Shared honours for a short but deep Test series
- Paul Berkowitz
- 22 Nov 2011 (South Africa)
The Australian team stood firm and won the final Test at the Wanderers, sharing the spoils of the series with the Proteas. PAUL BERKOWITZ looks back on a magical, all-too-brief fortnight.
“What an exciting and eventful time the last two weeks has been for cricket lovers everywhere”, I imagine the archived newsreel might say of the Test tour between South Africa and Australia. Scratch that – it’s been an emotionally fraught time that has left those of us at the epicentre of all the madness a bit shattered.
We’ve witnessed two classic Test matches between South Africa and Australia, the suicide and subsequent scandal of a giant of cricket commentary, and the death of a South African legend who had a glittering international career for England but never played a Test against the country of his birth, thanks to apartheid.
If the losses of Peter Roebuck and Basil D’Oliveira were the tragedy, it was harder to call the genre of the two Test matches that bookended their deaths. Was the Newlands Test a horror story? A satirical fable told through the allegory of sport? The Wanderers finale had a bit of the Western in it, with the grizzled heroes (Ponting, Hussey, Amla) taking on the young gunslingers (Philander and Cummins). For the Australian fans, their team’s two-wicket victory to square the series 1-1 could be The Great Escape, or maybe the Aussie remake of Rocky II. For South African supporters hoping for the first home series win against Australia in decades, they might as well have been Waiting for Godot.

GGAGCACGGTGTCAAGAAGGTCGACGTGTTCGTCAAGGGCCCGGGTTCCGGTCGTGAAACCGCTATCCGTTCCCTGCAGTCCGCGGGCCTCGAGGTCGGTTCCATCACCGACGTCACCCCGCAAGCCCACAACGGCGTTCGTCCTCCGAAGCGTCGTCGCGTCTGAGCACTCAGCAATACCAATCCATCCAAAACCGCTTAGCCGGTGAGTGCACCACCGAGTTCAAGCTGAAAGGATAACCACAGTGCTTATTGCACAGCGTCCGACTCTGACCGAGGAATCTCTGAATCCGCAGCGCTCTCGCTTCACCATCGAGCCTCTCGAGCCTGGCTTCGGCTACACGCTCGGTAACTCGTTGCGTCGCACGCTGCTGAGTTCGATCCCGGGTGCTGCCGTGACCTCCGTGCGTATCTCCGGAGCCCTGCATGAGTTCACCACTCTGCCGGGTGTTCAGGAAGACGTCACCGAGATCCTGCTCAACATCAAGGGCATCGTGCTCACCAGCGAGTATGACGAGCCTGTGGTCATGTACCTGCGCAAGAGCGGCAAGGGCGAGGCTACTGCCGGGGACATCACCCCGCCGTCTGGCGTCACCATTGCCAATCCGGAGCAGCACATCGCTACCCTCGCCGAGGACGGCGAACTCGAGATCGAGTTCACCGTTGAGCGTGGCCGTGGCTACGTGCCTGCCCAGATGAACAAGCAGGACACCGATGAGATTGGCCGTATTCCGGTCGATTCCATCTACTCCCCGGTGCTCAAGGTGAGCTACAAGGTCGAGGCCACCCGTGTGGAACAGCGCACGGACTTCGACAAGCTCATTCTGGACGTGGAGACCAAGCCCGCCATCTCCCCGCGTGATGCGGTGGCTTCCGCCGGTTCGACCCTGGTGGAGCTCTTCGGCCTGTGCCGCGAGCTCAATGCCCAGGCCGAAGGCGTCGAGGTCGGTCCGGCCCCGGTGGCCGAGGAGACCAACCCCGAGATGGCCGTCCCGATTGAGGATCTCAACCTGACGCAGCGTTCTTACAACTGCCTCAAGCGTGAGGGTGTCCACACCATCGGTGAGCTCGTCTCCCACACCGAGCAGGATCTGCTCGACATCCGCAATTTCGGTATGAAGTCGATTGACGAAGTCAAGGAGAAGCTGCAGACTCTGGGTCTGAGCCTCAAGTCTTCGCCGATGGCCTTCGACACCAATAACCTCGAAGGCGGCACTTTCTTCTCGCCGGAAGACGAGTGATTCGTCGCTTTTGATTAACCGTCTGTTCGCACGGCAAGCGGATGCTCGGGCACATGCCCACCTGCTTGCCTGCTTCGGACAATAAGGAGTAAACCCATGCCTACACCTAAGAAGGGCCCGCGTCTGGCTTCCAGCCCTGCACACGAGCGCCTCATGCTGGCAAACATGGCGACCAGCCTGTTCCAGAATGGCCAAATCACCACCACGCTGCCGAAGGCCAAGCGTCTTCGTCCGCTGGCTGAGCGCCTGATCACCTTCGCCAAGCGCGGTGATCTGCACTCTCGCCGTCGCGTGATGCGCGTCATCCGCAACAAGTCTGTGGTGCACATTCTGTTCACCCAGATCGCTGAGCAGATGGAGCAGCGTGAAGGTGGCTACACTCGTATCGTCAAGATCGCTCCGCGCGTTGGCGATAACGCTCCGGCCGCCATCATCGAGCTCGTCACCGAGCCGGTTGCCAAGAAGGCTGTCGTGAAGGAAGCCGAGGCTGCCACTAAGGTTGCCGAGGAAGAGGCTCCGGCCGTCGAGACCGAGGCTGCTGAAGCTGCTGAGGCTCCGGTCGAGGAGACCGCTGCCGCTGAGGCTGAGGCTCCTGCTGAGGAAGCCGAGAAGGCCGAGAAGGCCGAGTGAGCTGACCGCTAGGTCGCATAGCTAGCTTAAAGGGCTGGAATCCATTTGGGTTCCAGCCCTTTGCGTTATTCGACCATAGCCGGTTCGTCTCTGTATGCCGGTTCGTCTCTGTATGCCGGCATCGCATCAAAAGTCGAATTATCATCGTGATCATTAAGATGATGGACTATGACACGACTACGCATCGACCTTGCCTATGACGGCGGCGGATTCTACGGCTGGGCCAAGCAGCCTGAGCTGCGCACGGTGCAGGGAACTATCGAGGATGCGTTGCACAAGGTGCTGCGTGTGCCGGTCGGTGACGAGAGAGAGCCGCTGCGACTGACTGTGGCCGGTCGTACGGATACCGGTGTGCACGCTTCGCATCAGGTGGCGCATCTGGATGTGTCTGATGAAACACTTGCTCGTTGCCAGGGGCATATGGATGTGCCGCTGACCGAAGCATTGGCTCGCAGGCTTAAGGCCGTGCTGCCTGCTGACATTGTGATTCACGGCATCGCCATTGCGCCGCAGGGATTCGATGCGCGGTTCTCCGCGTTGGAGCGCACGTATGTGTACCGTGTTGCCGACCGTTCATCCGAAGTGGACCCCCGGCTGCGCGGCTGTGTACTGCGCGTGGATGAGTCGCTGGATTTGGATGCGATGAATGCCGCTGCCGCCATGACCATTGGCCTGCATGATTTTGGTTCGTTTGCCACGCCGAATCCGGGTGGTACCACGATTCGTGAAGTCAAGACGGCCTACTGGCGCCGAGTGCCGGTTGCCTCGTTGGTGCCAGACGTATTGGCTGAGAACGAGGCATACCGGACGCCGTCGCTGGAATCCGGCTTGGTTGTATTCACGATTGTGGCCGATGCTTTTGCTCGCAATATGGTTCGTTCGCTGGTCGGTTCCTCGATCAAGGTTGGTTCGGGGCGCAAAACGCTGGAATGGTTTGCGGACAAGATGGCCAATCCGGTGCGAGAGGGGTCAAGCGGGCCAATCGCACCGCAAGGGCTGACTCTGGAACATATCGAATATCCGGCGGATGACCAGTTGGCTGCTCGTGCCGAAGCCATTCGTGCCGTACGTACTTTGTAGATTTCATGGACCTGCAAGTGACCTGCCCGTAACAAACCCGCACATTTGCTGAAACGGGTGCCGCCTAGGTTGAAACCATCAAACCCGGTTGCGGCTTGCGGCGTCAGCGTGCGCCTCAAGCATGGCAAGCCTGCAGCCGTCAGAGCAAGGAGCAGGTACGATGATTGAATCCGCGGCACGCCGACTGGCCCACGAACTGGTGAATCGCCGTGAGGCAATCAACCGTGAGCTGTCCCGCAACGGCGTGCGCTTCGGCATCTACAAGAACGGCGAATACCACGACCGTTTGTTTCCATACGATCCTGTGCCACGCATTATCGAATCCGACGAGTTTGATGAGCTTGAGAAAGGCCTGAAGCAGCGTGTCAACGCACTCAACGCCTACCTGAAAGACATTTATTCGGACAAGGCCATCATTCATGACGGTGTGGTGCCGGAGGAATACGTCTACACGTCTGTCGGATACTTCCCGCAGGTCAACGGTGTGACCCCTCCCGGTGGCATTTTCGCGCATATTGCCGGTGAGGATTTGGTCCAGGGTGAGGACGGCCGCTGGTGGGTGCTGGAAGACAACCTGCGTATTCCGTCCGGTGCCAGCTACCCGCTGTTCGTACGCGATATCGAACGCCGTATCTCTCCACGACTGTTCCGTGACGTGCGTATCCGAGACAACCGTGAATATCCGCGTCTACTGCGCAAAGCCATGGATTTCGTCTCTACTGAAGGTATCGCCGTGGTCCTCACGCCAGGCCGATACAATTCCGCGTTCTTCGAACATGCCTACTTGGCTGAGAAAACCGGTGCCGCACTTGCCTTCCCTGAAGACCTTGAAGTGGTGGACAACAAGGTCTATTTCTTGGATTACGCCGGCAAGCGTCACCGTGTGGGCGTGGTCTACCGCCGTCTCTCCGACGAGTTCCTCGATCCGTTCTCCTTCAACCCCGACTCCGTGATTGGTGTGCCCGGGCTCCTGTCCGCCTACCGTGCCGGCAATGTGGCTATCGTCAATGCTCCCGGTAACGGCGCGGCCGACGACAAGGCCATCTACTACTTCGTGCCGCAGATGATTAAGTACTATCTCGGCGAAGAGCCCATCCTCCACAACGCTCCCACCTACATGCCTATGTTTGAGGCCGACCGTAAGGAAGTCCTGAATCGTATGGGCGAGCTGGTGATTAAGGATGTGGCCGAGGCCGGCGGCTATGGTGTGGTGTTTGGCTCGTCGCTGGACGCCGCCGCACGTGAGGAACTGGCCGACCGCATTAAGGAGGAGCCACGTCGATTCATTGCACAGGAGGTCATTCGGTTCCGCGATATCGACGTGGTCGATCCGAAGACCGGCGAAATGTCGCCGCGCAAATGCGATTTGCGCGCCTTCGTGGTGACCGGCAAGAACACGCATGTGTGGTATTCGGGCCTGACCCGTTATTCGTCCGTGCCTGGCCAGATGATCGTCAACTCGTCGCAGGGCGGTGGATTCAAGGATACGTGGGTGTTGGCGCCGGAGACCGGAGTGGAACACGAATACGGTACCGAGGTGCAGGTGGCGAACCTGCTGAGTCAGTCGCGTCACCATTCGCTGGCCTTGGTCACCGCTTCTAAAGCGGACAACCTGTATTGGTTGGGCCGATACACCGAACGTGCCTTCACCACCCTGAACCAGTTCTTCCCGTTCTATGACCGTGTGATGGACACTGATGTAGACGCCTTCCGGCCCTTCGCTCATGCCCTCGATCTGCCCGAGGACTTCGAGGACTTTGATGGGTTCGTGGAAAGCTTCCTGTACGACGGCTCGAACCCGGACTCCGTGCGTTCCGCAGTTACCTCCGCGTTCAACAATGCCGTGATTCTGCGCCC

The final Test was a much more back-and-forth, ebb-and-flow Test that fits the classic stereotype of What Good Cricket Should Be as opposed to the freak event that was the first Test. The Wanderers strip was less of a bowlers’ paradise and saw better application from batters on both sides, particularly in the final two innings. Ultimately the clenched-jaw resolve of the Australian middle order prevailed over the South African attack late on the fifth day and won the Test by a nose.
The drawn series is a fair reflection. The Proteas may have been the better team on paper but their batsmen failed to knock off the rust and their bowlers were just not hungry or lucky enough to take 40 wickets. Captain Graeme Smith still doesn’t have the killer instinct to keep his foot firm on the Australian windpipe at crucial moments; he didn’t trust his bowlers enough to set aggressive fields when the Australians were on the back foot. On the other hand, if he and the rest of the batsmen (with the exception of Hashim Amla) had done their jobs properly, then the bowlers would have had more of a cushion of runs and the luxury of bowling to proper Test fields throughout an innings.
There are many more positives to take out of this series than negatives. Both sides have discovered wonderful bowling prospects that could form the core of future attacks: Vernon Philander and Imran Tahir for South Africa and Pat Cummins for Australia. Philander won Man of the Match at Newlands for his eight-wicket debut and Man of the Series for his 14-wicket haul, including a fifer in each match. Cummins (to whom I owe many apologies) took six wickets in the second innings of his first match at the Wanderers and was Man of the Match.
Fans of Test cricket were treated to a game at the Wanderers that was as close to the perfect match as you could script for Bollywood, with shifting fortunes, brilliant debuts, agony, ecstasy and a photo finish in the final hour of the final day of the tour. It is criminal that the tour organisers could not have added another Test or two to the schedule.
In just under a month the Proteas will start a three-Test series against Sri Lanka, a team long-overdue for a tour here. The Sri Lankans are not expected to pose as much of a challenge as the Australians have, but you can never really tell with this funny old game. We can only hope that this all-too-brief Test Series with Australia has whetted the appetite of South African fans for more. DM
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